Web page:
This is an election year and that means that campaign signs are beginning to show up in the yards of voters. One of the most common mistakes made by presidential candidates when they work to create these small, yet eye-catching signs is adding too much information. Given the fact that candidates represent a great many ideologies, it can be difficult to get an appropriate message across to voters in this way. Most candidates simply show off their name – NEWT2012 –, but this does not even begin to scratch the surface of what a campaign is all about.
Presidential candidates are quickly becoming more aware of QR codes. They have seen the success of the codes in the field of marketing and are starting to realize how the barcodes can be used as a means of information distribution. For QR codes to be effective there must be a significant voting population with access to smart phones. Fortunately, the popularity of smart phone in the U.S. has skyrocketed since 2008, meaning that the codes could play a pivotal role as campaigns become more serious, if they are used correctly.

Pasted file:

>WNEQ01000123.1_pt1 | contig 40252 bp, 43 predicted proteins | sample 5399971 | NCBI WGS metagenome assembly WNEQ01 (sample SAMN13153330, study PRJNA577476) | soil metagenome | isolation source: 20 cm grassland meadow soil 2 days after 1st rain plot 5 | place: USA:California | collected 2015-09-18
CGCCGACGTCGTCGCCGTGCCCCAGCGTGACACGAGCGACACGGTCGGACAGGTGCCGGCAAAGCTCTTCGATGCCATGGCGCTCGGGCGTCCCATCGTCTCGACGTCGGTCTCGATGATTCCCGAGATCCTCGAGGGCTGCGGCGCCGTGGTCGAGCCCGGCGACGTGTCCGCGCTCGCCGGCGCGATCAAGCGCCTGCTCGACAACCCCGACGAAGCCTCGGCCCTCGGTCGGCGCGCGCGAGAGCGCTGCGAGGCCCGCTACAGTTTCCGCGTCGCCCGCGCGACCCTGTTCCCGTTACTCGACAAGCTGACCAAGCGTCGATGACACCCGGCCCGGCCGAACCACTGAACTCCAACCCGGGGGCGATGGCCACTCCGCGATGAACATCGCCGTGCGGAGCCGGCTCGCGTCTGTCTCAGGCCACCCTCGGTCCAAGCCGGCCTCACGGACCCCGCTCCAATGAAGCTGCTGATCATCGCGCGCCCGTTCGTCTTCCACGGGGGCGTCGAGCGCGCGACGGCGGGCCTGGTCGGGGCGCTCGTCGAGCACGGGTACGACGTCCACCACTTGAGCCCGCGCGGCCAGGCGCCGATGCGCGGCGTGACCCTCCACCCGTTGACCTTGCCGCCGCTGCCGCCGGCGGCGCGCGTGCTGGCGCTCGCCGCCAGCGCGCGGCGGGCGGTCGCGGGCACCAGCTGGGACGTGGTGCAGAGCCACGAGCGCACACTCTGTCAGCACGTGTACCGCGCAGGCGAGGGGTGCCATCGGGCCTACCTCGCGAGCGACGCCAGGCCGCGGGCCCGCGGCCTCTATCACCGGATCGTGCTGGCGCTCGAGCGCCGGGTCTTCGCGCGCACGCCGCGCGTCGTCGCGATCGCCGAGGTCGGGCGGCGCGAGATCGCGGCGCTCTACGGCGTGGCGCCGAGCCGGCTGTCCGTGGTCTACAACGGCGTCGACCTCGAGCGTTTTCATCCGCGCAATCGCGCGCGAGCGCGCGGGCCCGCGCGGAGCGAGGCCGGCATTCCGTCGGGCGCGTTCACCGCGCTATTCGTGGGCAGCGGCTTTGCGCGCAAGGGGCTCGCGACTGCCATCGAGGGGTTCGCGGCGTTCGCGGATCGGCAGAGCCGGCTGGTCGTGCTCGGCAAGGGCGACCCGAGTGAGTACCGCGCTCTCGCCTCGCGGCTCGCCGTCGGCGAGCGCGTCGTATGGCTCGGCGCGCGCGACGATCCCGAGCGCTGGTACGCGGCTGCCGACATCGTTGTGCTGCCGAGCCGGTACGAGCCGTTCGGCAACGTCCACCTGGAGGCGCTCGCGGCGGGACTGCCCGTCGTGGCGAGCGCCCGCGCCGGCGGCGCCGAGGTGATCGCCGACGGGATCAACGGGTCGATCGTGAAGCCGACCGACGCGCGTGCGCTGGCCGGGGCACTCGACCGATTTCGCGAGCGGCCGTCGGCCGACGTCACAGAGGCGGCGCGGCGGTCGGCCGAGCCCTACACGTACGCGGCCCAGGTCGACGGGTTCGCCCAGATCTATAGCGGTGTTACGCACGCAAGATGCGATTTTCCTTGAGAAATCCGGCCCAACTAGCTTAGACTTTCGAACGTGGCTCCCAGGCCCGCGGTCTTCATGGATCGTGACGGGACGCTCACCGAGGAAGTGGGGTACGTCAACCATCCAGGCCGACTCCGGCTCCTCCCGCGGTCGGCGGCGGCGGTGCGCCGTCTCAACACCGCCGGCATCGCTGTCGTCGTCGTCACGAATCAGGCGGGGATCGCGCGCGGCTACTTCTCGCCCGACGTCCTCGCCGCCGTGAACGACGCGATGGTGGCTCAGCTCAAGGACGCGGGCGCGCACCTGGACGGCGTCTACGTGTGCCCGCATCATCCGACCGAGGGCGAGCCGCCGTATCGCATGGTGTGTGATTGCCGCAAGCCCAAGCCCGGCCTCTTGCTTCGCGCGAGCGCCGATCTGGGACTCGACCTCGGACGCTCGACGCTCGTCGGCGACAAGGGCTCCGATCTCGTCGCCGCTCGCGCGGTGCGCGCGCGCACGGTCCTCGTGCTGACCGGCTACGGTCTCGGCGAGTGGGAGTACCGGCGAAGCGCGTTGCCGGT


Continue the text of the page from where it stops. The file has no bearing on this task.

Candidates using QR codes will have to test the codes appropriately before incorporating them into campaigns. Consumers are not keen to respond well to codes that are lackluster or do not offer incentives to scanning. As such, a poorly executed QR code could actually push someone away from a campaign. Nonetheless, the codes could be used for a variety of purposes, such as voter registration, donations to a specific campaign, and information distribution.